Short films have always been the medium to explore the boundaries of filmmaking, and PHASEONE – SUGAR, nominated for a Vimeo Award in the category Best Experimental, delivers a novel way of telling a narrative, presenting the story of two lovers through the medium most modern relationships work—short texts.
The film itself is very simple. Traded texts appear on screen at a headlong pace, carrying the narrative. A couple, seemingly ex’s, are in contact. One of them is leaving the city, the other is taken by surprise, and wants to meet. Sounds monotonous when laid out so plainly, but these are the plotlines of our lives, and as executed in the film, become very absorbing. Behind it timelapse traffic images provide a backdrop for the drama written out. Some complain that over the course of a 4min film that the timelapse imagery of traffic becomes a bit monotonous, but it does tie into the plot, and the texts themselves take up so much of one’s attention, it’s difficult to focus on the traffic images as more than backdrop.
But, as backdrop, the use of animated rushs of traffic pictures works powerfully well in three ways: it establishes setting, showing the city in which the dialogue of intersected texts seemingly unfolds; secondly it gives a feeling of how fast modern life can be; and lastly it is a dynamic dramatization of shortened attention spans, making us ponder the effect that has on our relationships, in both the way we communicate and how easy it is to lose interest in a partner.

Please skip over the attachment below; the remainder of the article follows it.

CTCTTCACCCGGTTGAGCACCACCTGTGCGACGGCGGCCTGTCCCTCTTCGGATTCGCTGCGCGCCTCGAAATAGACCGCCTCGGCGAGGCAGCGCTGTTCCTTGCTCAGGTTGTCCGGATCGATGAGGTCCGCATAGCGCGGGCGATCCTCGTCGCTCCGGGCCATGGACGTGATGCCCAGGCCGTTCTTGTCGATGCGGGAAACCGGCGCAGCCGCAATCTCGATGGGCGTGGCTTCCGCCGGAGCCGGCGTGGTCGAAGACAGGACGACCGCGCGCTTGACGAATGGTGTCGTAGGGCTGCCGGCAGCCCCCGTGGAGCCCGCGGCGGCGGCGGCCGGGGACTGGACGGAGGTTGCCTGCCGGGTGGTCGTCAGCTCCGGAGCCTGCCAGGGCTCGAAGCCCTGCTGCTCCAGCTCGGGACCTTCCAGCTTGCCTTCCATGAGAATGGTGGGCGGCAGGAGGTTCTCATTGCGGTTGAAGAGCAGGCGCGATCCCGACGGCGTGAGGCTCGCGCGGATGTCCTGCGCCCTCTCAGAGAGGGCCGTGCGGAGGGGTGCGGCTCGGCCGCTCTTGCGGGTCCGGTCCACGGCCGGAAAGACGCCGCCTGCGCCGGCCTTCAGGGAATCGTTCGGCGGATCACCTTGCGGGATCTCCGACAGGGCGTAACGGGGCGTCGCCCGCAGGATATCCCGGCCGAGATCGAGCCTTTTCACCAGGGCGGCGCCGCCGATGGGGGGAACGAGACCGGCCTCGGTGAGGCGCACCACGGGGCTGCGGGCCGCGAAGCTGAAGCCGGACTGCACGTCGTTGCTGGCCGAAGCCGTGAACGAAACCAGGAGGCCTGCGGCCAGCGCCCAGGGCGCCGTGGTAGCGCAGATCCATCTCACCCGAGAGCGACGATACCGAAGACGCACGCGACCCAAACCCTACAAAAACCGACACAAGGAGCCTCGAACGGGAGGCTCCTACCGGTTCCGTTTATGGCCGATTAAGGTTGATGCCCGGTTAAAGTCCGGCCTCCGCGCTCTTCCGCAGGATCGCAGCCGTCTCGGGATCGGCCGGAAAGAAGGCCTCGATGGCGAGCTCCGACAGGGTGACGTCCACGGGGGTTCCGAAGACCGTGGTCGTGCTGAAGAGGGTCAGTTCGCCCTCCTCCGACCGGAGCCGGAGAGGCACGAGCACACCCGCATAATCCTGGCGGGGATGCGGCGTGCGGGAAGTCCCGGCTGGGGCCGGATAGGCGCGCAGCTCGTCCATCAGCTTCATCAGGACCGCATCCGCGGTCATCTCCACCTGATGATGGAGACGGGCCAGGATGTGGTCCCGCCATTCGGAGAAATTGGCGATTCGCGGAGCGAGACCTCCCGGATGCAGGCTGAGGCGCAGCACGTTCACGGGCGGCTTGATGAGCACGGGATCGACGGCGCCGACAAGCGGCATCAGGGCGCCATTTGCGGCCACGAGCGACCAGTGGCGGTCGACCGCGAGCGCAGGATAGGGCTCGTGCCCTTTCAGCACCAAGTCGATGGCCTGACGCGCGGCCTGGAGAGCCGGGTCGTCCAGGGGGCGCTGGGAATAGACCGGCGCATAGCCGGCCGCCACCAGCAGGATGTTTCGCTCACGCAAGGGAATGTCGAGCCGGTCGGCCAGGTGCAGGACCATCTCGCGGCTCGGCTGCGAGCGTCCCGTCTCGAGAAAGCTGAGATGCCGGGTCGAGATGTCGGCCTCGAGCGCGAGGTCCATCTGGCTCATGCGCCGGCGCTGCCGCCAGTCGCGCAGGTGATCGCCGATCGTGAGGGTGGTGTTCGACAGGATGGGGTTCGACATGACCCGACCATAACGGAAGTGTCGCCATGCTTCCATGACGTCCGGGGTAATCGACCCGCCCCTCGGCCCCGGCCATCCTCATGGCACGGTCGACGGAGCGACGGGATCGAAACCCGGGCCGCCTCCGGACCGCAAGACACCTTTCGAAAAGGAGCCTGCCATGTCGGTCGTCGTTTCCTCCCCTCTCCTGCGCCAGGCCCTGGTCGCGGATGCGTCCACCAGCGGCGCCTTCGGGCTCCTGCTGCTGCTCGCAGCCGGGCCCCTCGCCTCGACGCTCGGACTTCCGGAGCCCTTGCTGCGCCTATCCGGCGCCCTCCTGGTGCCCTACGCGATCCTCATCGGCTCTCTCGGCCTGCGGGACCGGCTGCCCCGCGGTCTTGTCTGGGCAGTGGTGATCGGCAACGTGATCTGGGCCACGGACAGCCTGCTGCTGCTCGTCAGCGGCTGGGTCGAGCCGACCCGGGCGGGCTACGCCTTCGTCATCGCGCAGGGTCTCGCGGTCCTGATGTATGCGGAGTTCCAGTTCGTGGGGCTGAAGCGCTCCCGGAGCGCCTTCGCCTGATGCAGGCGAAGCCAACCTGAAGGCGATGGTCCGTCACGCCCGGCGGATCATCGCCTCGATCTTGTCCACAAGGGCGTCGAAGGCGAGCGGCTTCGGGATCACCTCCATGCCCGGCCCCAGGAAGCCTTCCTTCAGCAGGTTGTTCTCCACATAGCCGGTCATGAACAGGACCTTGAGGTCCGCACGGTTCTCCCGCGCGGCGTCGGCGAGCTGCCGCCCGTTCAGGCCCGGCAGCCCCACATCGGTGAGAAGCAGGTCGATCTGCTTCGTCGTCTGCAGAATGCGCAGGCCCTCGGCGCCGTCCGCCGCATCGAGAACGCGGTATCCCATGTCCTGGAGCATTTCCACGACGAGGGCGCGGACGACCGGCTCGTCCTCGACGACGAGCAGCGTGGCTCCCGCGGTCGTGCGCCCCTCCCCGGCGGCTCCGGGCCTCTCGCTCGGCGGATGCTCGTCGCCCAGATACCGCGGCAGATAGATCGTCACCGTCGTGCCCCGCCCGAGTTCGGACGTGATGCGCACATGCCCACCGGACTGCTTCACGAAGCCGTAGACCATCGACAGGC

Transmedia storytelling is a hot topic in film circles at this time. A relatively new concept, it incorporates the use of new technologies across different platforms to engage audiences, changing the way stories can be told and how artists convey emotions and characters through different media. Is PHASEONE – SUGAR, a transmedia project? Probably not, but the experimental combination of different media principles as a storytelling aspect inside a “concluded” short film presents the viewer with new watching experience, and a quite powerful one at that. I can’t help but feel that this media mashup that directors Vadim Gershman and Ryan Powell have given us deserves a name of its own.